This morning, Pat Moylan, bridge superintendent, estimated repairs will cost about $30,000. In addition to fixing the vertical roller assemblies, crews must replace stripped bolts and a support beam because the axle supporting the guide rollers was broken. Also damaged was the center lock system, two hooks that hold the center pontoons together.
Drivers coped with the bridge closure today, said James Jackson, DOT traffic systems specialist. DOT traffic cameras on I-90 showed some slowdowns throughout the morning, but nothing extraordinary.
"When you look at the traffic going across the floating bridges on Lake Washington, about 100,000 cars a day cross each one, so it's a tremendous, significant lifeline for the community," said retired state bridge engineer Myint Lwin.
In a bit of irony, the bridge broke the same day a regional task force gathered to examine the growing traffic burden on 520. A possible two-day shutdown of the bridge brought the group's challenge into sharp focus.
After a year of debate, the task force yesterday narrowed its options for commuter relief: Run rail transit across 520 or I-90; add more lanes to 520; build a tubelike floating tunnel tethered to the lake bottom; or run passenger and bus ferries from downtown Kirkland to the University of Washington or Sand Point.
No longer considered viable are proposals to add a third bridge, north of 520, crossing the lake from Sand Point to Kirkland or Juanita. A cursory study estimated 1,500 homes and businesses would have to be demolished to build a new bridge - in neighborhoods with substantial political clout to protest.
Meanwhile, state engineers are warning that the 520 bridge will need to be replaced no matter what other transit solutions are found. But cost estimates for that project run to $1 billion, equivalent to a third of the money approved last year for all statewide highway improvement projects as part of Referendum 49.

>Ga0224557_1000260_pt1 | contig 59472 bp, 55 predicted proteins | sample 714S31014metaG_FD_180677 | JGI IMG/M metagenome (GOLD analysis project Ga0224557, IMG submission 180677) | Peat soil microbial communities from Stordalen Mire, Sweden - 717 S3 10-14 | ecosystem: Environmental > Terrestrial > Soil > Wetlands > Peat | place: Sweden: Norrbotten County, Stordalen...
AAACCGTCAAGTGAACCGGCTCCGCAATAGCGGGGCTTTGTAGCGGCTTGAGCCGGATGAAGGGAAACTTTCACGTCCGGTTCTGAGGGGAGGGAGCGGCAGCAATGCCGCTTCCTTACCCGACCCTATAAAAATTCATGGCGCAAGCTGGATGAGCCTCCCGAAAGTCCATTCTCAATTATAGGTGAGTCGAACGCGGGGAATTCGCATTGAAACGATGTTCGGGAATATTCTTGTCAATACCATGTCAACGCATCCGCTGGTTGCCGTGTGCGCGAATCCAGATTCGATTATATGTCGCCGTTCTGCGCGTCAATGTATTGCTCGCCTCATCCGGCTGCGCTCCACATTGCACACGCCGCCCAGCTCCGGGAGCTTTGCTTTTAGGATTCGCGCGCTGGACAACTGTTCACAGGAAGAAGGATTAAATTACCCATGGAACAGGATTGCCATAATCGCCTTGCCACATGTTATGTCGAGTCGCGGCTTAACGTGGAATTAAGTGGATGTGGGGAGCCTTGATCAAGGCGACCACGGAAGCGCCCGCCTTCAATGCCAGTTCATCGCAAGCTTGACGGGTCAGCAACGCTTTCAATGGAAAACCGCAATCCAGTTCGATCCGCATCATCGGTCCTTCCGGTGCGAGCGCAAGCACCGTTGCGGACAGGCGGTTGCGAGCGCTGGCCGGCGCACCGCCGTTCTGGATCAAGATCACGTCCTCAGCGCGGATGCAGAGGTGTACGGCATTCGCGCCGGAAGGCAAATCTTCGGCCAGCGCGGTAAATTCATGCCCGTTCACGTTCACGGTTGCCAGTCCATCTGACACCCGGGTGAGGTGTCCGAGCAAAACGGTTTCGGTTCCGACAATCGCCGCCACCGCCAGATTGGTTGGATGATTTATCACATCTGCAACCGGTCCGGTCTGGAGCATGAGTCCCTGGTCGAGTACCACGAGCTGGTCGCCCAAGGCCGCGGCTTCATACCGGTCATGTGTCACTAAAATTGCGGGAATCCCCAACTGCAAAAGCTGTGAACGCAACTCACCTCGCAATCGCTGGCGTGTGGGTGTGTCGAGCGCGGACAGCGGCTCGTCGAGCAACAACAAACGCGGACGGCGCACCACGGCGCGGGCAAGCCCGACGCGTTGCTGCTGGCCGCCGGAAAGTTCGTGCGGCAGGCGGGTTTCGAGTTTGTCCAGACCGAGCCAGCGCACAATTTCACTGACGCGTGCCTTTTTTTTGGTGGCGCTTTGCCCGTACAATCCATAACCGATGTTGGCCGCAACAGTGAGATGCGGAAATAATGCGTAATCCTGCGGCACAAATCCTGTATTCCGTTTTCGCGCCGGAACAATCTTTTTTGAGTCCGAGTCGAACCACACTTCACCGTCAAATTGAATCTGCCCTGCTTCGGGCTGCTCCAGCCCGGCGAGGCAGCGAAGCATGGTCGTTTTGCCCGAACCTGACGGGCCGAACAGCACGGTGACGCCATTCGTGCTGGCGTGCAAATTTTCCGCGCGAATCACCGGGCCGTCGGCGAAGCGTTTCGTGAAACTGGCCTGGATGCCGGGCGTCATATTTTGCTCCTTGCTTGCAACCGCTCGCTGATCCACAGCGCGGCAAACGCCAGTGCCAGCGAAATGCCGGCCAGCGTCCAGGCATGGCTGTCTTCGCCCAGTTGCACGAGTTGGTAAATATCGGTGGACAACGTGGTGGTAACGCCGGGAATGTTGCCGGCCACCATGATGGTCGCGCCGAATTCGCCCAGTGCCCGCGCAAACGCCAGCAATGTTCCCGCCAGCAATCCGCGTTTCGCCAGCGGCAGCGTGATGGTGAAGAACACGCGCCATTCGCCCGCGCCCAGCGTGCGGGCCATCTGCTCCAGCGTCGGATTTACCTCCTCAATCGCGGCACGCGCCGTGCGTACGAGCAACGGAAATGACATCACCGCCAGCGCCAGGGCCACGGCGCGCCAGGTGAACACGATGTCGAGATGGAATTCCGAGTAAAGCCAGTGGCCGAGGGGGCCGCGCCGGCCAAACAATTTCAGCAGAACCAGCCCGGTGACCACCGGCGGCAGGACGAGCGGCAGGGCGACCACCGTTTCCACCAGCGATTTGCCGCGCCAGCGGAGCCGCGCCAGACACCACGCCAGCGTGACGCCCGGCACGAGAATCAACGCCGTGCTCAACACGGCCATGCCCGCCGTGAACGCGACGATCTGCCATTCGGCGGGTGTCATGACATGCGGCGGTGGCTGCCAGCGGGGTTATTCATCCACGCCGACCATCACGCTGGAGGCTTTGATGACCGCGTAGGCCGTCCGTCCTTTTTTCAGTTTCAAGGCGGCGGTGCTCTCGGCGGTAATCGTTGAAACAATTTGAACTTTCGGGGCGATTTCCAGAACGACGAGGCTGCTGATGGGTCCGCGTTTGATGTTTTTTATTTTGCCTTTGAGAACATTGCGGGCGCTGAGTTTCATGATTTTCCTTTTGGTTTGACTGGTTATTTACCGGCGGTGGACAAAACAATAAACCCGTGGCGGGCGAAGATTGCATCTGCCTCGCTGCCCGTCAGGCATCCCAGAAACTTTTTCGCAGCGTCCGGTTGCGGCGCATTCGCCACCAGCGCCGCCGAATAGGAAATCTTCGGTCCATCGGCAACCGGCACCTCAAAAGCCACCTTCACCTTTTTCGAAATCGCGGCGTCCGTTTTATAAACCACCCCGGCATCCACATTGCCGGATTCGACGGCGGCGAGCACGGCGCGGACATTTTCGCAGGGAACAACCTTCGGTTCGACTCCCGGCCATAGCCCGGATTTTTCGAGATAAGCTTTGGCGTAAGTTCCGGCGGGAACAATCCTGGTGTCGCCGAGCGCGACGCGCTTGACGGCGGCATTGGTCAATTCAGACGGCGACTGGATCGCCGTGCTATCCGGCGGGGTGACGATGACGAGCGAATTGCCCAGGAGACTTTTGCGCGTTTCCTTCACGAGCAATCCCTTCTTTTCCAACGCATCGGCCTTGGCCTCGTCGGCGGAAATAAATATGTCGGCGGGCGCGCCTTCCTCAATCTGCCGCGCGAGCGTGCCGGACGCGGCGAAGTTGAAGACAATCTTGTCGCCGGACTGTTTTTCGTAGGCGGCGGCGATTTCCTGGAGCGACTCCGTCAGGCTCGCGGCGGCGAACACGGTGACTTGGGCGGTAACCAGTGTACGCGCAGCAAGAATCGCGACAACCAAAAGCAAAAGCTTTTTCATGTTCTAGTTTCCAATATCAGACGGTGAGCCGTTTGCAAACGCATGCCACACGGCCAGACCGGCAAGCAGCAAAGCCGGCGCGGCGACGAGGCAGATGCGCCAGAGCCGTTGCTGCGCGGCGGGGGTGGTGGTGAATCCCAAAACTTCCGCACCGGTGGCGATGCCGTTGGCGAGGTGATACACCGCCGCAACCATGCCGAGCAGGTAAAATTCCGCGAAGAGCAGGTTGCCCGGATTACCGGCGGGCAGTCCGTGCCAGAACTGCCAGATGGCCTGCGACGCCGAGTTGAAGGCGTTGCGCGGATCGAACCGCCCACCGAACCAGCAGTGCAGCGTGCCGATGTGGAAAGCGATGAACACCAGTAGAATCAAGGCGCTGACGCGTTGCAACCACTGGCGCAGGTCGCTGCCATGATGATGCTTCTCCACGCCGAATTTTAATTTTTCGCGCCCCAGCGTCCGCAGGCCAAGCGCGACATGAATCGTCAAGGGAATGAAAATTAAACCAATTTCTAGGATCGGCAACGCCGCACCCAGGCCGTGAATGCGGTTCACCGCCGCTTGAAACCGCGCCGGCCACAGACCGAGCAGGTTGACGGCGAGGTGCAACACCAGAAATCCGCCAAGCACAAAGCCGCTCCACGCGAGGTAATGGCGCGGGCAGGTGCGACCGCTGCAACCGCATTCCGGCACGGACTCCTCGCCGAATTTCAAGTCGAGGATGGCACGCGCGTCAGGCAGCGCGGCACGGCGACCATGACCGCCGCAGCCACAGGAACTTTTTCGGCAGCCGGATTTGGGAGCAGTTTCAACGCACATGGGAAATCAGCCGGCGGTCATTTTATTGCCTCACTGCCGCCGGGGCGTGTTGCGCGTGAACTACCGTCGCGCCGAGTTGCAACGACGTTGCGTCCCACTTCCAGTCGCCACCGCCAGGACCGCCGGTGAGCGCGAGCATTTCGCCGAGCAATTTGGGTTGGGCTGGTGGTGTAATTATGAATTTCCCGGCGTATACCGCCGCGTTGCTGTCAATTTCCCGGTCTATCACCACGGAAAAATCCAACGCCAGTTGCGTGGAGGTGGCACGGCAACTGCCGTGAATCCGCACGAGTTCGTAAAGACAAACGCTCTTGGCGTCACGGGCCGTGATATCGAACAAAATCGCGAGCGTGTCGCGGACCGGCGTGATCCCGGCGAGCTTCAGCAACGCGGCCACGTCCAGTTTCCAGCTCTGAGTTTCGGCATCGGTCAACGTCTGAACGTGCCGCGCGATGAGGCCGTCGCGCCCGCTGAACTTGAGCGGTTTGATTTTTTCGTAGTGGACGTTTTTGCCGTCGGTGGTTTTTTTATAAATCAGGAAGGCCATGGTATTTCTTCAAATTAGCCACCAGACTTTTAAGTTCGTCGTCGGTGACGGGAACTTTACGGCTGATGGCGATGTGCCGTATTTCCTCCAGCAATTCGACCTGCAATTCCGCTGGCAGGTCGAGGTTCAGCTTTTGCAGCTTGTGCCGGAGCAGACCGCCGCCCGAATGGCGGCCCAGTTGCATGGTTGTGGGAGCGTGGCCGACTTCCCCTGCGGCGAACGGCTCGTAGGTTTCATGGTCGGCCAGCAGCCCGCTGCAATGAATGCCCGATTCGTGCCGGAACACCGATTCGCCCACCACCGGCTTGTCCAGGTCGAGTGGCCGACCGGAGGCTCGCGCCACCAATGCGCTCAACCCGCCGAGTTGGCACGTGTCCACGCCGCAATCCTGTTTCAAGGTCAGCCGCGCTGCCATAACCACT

Aubrey Davis, a state Department of Transportation commissioner and former mayor of Mercer Island, said every solution seems to pose a new set of problems. The second Mercer Island bridge, he noted, opened less than 10 years ago and already is routinely clogged.
If a new bridge is pursued, it would probably look a lot like the current one - based on World War I military pontoon technology that has been Washington's long-span bridge of choice since the 1940s.
Unlike the suspended ribbons of steel that carry cars over San Francisco Bay and the Tacoma Narrows, the Lake Washington bridges are "floaters" - built over lake beds too wide and deep to handle a rigid structure. Also unlike suspension bridges, the 520 bridge sloshes around in the water, where moisture and waves deteriorate its concrete pontoons, and age has worn the moving parts, making it more vulnerable to windstorms.
"Wind for floating bridges is not good, said Weigel, the chief bridge engineer. "I've heard a couple people say, when they hear it start to howl, they worry."
520 by the numbers
Total shore-to-shore distance: 12,404 feet.
Length of floating portion: 7,578 feet.
Drawspan opening: 200 feet.
What's under the pavement? 33 concrete pontoons.
What holds it in place? 62 anchors.
Number of vehicles crossed per day, 1964: 17,400.
Number of vehicles crossed per day, 1997: 102,000.
Copyright (c) 1999 Seattle Times Company, All Rights Reserved.